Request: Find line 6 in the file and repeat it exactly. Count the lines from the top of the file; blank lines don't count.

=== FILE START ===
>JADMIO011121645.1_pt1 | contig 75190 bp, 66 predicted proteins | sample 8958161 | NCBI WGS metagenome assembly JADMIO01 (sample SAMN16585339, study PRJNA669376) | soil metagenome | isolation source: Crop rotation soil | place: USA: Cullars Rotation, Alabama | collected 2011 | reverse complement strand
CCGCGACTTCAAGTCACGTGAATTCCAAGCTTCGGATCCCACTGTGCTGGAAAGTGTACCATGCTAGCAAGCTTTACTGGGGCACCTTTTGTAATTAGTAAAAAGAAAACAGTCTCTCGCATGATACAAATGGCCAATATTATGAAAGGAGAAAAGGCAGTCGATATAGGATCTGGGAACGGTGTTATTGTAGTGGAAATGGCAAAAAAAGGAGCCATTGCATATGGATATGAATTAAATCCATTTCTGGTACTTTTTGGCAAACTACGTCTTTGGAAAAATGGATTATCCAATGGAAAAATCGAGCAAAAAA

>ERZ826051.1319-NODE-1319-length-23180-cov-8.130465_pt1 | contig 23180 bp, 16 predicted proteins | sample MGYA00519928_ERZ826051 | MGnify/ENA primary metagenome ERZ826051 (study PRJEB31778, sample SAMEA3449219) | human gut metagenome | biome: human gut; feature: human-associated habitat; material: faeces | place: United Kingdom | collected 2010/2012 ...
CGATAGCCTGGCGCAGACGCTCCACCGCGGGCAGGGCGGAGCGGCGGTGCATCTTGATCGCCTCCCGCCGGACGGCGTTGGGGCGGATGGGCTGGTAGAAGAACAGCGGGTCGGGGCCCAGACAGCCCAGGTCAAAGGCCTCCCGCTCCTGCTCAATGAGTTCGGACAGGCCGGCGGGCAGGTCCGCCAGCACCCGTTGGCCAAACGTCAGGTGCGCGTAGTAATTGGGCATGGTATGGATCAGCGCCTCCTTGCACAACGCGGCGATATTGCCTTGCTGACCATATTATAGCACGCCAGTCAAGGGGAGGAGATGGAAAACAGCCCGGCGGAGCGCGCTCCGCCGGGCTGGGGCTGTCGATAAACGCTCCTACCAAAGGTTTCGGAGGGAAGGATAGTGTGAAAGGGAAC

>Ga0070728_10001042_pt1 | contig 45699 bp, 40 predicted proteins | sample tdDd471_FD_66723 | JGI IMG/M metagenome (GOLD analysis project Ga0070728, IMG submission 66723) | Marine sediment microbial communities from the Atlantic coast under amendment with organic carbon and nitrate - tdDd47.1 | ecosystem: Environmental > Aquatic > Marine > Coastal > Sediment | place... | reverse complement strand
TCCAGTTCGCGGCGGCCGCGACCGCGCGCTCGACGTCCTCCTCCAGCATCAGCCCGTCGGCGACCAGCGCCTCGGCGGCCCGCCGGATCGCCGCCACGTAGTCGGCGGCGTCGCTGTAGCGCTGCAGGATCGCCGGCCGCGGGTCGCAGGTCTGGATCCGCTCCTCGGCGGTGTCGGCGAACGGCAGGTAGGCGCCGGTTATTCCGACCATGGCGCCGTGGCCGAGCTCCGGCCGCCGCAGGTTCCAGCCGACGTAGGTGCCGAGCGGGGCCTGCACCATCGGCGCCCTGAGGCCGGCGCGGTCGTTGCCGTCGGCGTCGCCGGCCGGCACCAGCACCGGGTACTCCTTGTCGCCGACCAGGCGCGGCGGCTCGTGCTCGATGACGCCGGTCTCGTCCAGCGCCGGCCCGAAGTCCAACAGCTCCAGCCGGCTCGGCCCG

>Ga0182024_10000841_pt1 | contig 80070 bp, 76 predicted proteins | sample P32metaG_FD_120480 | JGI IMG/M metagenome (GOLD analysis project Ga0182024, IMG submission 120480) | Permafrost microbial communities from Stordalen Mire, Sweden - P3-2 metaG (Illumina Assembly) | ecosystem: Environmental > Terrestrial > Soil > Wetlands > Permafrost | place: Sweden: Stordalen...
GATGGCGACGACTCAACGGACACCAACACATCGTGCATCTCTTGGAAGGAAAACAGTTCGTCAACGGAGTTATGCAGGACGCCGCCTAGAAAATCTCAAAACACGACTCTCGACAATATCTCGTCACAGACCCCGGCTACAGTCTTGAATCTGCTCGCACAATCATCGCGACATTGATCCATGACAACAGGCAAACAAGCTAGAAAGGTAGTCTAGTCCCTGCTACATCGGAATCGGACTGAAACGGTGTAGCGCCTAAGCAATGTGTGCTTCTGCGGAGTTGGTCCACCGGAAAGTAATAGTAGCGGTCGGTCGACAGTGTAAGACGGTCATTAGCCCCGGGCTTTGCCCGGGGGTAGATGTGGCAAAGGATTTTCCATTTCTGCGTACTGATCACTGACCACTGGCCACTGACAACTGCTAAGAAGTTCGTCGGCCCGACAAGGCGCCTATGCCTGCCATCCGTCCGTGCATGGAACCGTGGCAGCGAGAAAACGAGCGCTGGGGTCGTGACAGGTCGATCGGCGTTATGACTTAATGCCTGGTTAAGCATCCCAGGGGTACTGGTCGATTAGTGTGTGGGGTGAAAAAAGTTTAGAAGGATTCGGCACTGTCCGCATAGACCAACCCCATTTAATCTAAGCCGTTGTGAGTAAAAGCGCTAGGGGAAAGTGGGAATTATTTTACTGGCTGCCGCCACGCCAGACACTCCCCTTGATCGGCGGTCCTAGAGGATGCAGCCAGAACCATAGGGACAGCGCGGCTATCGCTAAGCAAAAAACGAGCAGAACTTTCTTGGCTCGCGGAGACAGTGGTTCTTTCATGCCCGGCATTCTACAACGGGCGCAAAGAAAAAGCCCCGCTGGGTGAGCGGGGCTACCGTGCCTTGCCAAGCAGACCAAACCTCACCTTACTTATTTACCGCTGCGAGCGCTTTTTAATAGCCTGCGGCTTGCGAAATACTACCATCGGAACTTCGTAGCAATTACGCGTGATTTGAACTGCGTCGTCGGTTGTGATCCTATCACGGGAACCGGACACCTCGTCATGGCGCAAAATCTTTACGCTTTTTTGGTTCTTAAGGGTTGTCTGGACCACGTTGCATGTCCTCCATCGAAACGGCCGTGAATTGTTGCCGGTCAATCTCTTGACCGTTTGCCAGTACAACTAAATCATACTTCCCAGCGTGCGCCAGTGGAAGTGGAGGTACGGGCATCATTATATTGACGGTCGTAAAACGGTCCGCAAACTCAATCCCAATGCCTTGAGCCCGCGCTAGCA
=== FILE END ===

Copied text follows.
TCCAGTTCGCGGCGGCCGCGACCGCGCGCTCGACGTCCTCCTCCAGCATCAGCCCGTCGGCGACCAGCGCCTCGGCGGCCCGCCGGATCGCCGCCACGTAGTCGGCGGCGTCGCTGTAGCGCTGCAGGATCGCCGGCCGCGGGTCGCAGGTCTGGATCCGCTCCTCGGCGGTGTCGGCGAACGGCAGGTAGGCGCCGGTTATTCCGACCATGGCGCCGTGGCCGAGCTCCGGCCGCCGCAGGTTCCAGCCGACGTAGGTGCCGAGCGGGGCCTGCACCATCGGCGCCCTGAGGCCGGCGCGGTCGTTGCCGTCGGCGTCGCCGGCCGGCACCAGCACCGGGTACTCCTTGTCGCCGACCAGGCGCGGCGGCTCGTGCTCGATGACGCCGGTCTCGTCCAGCGCCGGCCCGAAGTCCAACAGCTCCAGCCGGCTCGGCCCG